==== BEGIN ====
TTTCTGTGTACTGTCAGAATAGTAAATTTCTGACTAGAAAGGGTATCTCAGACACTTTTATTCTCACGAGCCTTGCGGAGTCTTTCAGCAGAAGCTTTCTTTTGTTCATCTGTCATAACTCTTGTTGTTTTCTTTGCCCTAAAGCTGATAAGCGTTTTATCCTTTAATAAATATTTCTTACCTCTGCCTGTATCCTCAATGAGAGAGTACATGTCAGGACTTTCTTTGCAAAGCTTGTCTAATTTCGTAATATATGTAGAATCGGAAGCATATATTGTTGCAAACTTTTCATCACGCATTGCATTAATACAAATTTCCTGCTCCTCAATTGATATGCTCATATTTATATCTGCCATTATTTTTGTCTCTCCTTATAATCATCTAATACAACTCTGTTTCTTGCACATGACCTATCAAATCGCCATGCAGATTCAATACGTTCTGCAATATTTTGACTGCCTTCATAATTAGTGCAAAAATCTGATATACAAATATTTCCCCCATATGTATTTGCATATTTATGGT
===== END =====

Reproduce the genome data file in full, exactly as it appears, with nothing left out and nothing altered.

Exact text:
TTTCTGTGTACTGTCAGAATAGTAAATTTCTGACTAGAAAGGGTATCTCAGACACTTTTATTCTCACGAGCCTTGCGGAGTCTTTCAGCAGAAGCTTTCTTTTGTTCATCTGTCATAACTCTTGTTGTTTTCTTTGCCCTAAAGCTGATAAGCGTTTTATCCTTTAATAAATATTTCTTACCTCTGCCTGTATCCTCAATGAGAGAGTACATGTCAGGACTTTCTTTGCAAAGCTTGTCTAATTTCGTAATATATGTAGAATCGGAAGCATATATTGTTGCAAACTTTTCATCACGCATTGCATTAATACAAATTTCCTGCTCCTCAATTGATATGCTCATATTTATATCTGCCATTATTTTTGTCTCTCCTTATAATCATCTAATACAACTCTGTTTCTTGCACATGACCTATCAAATCGCCATGCAGATTCAATACGTTCTGCAATATTTTGACTGCCTTCATAATTAGTGCAAAAATCTGATATACAAATATTTCCCCCATATGTATTTGCATATTTATGGT